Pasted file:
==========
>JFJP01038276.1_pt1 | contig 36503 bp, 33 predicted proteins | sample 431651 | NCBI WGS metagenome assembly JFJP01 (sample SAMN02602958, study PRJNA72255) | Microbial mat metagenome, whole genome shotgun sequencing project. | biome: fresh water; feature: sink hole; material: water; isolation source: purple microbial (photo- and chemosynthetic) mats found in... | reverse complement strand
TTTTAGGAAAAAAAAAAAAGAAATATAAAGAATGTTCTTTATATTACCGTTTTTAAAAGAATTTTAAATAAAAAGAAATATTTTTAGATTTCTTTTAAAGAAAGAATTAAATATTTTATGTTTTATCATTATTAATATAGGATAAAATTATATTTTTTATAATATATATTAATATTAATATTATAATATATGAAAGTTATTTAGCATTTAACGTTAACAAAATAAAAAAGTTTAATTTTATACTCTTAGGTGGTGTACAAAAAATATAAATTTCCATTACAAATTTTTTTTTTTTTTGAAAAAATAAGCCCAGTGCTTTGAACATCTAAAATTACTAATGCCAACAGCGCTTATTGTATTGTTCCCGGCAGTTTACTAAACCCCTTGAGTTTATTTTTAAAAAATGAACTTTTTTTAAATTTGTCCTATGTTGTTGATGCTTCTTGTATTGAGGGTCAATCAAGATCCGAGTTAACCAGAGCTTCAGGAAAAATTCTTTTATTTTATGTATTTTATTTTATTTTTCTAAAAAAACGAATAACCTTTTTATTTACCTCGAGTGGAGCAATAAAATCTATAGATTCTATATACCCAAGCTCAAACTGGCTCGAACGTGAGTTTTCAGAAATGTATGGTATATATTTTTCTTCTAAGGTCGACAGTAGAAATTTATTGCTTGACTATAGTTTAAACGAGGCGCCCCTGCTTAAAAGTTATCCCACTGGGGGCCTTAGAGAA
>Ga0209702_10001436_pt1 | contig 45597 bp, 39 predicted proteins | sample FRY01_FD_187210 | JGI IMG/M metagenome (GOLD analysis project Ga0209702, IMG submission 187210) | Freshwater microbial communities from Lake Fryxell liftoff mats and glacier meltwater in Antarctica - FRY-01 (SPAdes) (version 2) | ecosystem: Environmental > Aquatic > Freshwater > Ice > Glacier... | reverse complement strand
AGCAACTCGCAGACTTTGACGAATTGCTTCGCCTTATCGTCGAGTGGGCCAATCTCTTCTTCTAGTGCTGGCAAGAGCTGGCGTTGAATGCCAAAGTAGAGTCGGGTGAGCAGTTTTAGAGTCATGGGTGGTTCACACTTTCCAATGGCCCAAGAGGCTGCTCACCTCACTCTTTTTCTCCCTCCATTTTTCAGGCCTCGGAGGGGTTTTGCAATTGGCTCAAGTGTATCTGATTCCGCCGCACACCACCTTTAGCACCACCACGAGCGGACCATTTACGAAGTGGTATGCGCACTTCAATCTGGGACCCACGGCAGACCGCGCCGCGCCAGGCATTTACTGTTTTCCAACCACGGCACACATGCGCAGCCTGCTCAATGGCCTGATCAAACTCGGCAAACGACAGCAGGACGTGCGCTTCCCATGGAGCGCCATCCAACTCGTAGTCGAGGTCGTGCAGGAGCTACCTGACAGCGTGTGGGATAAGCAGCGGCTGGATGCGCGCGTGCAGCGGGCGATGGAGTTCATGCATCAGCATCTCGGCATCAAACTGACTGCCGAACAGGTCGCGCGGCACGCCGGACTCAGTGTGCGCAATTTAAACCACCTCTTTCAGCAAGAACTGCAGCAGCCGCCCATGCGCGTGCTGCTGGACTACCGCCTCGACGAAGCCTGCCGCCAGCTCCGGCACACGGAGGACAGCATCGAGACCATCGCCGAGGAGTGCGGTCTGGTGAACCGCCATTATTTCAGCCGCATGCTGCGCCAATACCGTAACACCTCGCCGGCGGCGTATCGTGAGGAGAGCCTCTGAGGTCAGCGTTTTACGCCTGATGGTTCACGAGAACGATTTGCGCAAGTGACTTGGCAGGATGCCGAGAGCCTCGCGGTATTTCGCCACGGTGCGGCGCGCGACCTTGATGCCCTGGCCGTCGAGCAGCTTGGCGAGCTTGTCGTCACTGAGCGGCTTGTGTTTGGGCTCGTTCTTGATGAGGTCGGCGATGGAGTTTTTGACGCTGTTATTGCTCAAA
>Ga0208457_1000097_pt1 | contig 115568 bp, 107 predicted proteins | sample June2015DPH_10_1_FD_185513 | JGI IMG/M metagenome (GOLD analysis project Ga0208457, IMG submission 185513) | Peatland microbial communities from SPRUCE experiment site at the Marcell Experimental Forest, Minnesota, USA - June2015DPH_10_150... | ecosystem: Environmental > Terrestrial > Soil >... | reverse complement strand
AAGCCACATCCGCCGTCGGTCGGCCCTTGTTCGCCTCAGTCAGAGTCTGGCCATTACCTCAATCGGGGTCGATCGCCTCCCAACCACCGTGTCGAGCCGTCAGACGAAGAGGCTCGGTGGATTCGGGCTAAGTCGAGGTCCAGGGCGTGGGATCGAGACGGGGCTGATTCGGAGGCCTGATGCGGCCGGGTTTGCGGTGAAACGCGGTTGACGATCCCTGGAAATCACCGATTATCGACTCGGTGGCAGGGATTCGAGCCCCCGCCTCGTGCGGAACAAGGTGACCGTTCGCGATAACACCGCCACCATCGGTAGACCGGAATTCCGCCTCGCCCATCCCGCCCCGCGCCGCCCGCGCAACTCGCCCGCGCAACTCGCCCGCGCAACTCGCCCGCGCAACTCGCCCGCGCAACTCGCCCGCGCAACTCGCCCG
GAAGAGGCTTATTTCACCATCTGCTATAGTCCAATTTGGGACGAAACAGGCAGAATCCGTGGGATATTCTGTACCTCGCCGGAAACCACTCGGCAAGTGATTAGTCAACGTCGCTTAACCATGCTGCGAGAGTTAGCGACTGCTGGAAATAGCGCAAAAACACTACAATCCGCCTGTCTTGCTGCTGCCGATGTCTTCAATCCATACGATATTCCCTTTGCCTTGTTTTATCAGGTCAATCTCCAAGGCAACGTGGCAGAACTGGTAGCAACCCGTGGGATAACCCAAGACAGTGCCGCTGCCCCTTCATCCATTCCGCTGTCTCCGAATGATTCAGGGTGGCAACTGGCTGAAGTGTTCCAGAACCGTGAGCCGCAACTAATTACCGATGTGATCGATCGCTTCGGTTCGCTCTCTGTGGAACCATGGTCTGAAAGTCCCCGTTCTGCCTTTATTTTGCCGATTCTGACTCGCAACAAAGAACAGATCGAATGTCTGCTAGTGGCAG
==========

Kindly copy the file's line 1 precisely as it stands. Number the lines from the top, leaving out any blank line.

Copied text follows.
>JFJP01038276.1_pt1 | contig 36503 bp, 33 predicted proteins | sample 431651 | NCBI WGS metagenome assembly JFJP01 (sample SAMN02602958, study PRJNA72255) | Microbial mat metagenome, whole genome shotgun sequencing project. | biome: fresh water; feature: sink hole; material: water; isolation source: purple microbial (photo- and chemosynthetic) mats found in... | reverse complement strand